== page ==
Blockade of the torture arms fair

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The Independent Online
About 300 protesters gathered outside Sandown race course in Surrey yesterday to demonstrate against an arms fair alleged to sell electric shock batons and torture equipment.

The protest, organised by the Campaign Against The Arms Trade, began early yesterday with blockades of entrances to the race course and continued through the day, disrpting traffic in the area.

More than 100 police were deployed and at one point around 30 protesters broke through to block access to the exhibition centre.

Olive Cassirer, a poppy-wearing retired headmistress, was one of many local people there. She had never been to a demonstration before. "This country should not be selling these kinds of armaments," she said.

Kay Lippold, a retired health visitor from Walton-on-Thames, was "ashamed" of the fair. "We used to be proud of what England made and exported," she said. "I don't see how anyone can be proud of this."

Organisers of the Copex 96 exhibition attempted to ward off demonstrators last month. One letter to the campaign warned that its demonstration could divert "precious Metropolitan Police manpower and resources" needed against "impending terrorist attacks".

A spokesman for Sandownsaid that United Race Courses, which owns the ground, was aware of the strength of feeling against the fair. "As far as we're concerned they are just like any other company who applies to have an exhibition here." But the owners were likely to "consider carefully" whether the fair would be held there next year.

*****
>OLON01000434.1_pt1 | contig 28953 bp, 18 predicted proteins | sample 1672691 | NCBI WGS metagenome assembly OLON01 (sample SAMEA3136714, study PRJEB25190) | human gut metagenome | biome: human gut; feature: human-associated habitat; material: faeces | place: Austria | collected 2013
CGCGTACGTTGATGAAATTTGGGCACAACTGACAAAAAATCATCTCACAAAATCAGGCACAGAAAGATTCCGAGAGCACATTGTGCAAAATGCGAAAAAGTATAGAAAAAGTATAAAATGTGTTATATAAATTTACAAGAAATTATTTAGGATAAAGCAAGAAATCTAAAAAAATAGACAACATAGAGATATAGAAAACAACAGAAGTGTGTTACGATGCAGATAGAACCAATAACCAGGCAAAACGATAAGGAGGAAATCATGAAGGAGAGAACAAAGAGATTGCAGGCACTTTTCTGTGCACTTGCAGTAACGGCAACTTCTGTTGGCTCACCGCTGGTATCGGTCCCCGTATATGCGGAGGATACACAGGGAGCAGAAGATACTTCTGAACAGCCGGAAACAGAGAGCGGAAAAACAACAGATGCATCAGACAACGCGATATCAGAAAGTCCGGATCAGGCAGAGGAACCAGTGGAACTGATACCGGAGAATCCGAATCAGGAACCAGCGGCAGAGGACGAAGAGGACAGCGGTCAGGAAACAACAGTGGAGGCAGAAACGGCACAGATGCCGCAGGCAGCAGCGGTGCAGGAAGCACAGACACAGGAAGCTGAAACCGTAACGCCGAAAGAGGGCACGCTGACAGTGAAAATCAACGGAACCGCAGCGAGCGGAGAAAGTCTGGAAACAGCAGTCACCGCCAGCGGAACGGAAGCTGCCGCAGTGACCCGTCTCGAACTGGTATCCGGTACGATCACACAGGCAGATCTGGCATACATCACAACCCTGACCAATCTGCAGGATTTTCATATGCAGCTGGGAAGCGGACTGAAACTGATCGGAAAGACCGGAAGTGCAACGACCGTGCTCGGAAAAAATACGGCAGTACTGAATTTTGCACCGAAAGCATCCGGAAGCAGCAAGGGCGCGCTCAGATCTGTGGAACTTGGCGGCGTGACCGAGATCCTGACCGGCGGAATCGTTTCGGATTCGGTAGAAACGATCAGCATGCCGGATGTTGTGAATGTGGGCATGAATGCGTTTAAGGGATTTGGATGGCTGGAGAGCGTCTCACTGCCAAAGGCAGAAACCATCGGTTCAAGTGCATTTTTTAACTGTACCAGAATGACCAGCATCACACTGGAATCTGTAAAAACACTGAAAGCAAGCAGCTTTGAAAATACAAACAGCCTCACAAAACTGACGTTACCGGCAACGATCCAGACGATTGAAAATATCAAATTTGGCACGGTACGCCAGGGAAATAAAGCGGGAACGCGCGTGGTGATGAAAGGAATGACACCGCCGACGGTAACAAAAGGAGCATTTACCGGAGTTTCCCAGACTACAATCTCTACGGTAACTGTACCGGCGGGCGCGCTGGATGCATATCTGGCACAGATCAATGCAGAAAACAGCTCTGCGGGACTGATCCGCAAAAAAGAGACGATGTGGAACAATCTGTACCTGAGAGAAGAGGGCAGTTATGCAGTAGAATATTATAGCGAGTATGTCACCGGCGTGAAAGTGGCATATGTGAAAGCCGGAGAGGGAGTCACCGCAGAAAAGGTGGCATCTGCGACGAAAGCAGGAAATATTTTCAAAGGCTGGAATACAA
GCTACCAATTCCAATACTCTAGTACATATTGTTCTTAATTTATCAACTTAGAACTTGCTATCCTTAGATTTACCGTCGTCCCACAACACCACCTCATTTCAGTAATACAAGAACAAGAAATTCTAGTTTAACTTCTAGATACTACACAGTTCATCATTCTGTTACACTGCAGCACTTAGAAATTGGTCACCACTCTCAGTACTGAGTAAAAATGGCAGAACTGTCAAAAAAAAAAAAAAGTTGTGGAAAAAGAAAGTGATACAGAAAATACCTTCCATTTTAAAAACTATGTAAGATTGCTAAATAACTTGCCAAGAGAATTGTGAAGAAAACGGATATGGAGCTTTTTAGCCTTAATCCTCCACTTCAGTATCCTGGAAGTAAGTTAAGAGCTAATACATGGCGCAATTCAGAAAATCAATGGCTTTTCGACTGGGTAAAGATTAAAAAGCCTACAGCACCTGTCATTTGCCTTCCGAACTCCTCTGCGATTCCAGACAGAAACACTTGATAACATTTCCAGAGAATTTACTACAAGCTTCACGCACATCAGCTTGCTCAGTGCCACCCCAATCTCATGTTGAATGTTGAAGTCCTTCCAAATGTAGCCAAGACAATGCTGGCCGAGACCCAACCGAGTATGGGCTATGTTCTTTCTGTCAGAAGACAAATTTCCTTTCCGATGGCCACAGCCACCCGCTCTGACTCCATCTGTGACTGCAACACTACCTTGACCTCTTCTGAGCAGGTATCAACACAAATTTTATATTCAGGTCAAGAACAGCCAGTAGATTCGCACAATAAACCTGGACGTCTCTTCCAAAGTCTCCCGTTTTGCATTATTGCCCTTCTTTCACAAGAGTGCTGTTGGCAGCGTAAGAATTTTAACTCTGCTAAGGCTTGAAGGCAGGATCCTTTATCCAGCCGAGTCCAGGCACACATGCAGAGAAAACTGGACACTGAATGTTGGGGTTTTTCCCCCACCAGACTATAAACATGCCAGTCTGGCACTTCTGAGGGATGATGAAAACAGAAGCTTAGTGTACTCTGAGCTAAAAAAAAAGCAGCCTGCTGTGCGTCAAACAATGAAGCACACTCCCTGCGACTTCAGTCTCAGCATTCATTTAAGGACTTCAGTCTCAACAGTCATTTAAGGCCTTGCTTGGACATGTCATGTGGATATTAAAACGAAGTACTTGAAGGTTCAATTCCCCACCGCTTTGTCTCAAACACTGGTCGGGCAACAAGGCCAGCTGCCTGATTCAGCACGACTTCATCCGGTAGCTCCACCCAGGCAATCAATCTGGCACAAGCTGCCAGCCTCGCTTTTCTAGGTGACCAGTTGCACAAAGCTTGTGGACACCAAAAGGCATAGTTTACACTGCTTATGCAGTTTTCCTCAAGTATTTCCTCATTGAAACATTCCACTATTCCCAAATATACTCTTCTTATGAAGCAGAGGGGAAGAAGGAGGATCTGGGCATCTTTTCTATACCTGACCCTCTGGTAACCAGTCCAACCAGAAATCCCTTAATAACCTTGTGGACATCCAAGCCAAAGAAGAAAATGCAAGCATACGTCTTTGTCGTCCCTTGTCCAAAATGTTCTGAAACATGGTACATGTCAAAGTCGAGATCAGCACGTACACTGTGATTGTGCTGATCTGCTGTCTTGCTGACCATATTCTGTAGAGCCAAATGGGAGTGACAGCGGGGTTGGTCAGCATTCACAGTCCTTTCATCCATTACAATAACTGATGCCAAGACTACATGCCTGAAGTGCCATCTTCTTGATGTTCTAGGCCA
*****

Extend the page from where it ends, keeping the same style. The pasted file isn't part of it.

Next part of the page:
The organisers had their own heavy security presence. Some guards were stationed on watch towers, videoing the protest. The guards said only "vetted" members of the press were allowed into the exhibition.

More than 100 companies were listed as exhibitors, including Birmingham Gun Makers, Autauga Arms and the Arab Defence Journal.

Many visitors chose not to discuss their reasons for attending, some shielding their faces. But Lior Caspi, visiting the Israeli delegation, said the protest was based upon a "misunderstanding".

"I think [people would understand better] if they could see that some of these things are legitimate for keeping the peace," he said while videoing the protesters.

The purpose of the fair was revealed last year by a Channel 4 documentary. After it was shown, Copex launched a libel action against the Campaign Against the Arms Trade. The case did not proceed, and the campaign is still trying to recover its costs.

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